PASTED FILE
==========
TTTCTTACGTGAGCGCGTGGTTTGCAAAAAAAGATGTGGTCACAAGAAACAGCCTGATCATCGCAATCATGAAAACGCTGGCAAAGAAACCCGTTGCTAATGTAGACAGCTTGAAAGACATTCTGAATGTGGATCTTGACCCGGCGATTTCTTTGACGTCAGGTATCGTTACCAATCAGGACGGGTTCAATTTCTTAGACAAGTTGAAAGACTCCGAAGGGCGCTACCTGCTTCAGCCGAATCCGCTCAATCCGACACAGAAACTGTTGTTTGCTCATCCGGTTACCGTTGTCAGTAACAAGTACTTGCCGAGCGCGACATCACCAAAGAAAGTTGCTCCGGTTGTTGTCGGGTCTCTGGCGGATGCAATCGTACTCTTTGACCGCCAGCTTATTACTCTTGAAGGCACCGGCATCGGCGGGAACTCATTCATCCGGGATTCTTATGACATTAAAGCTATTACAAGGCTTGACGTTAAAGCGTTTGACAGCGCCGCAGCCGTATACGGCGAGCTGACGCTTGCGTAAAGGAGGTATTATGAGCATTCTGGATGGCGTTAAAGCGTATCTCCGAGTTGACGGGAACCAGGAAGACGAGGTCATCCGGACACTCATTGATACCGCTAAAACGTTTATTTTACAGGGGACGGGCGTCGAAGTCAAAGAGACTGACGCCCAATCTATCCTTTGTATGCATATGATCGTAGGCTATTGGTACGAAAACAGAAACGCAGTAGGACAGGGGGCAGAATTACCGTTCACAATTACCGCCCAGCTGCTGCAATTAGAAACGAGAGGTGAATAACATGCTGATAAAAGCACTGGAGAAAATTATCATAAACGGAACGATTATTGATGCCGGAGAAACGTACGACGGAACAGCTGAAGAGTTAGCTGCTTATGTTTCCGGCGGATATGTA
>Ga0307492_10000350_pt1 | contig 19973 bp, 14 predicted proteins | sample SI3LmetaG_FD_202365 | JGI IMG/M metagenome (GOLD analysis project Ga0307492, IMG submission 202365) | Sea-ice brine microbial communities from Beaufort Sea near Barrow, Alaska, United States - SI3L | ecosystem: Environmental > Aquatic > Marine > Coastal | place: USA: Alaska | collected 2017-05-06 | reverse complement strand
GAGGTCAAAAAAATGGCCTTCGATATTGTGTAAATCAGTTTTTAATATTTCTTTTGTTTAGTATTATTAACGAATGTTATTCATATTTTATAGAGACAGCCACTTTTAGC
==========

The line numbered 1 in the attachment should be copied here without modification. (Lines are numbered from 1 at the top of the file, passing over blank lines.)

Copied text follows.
TTTCTTACGTGAGCGCGTGGTTTGCAAAAAAAGATGTGGTCACAAGAAACAGCCTGATCATCGCAATCATGAAAACGCTGGCAAAGAAACCCGTTGCTAATGTAGACAGCTTGAAAGACATTCTGAATGTGGATCTTGACCCGGCGATTTCTTTGACGTCAGGTATCGTTACCAATCAGGACGGGTTCAATTTCTTAGACAAGTTGAAAGACTCCGAAGGGCGCTACCTGCTTCAGCCGAATCCGCTCAATCCGACACAGAAACTGTTGTTTGCTCATCCGGTTACCGTTGTCAGTAACAAGTACTTGCCGAGCGCGACATCACCAAAGAAAGTTGCTCCGGTTGTTGTCGGGTCTCTGGCGGATGCAATCGTACTCTTTGACCGCCAGCTTATTACTCTTGAAGGCACCGGCATCGGCGGGAACTCATTCATCCGGGATTCTTATGACATTAAAGCTATTACAAGGCTTGACGTTAAAGCGTTTGACAGCGCCGCAGCCGTATACGGCGAGCTGACGCTTGCGTAAAGGAGGTATTATGAGCATTCTGGATGGCGTTAAAGCGTATCTCCGAGTTGACGGGAACCAGGAAGACGAGGTCATCCGGACACTCATTGATACCGCTAAAACGTTTATTTTACAGGGGACGGGCGTCGAAGTCAAAGAGACTGACGCCCAATCTATCCTTTGTATGCATATGATCGTAGGCTATTGGTACGAAAACAGAAACGCAGTAGGACAGGGGGCAGAATTACCGTTCACAATTACCGCCCAGCTGCTGCAATTAGAAACGAGAGGTGAATAACATGCTGATAAAAGCACTGGAGAAAATTATCATAAACGGAACGATTATTGATGCCGGAGAAACGTACGACGGAACAGCTGAAGAGTTAGCTGCTTATGTTTCCGGCGGATATGTA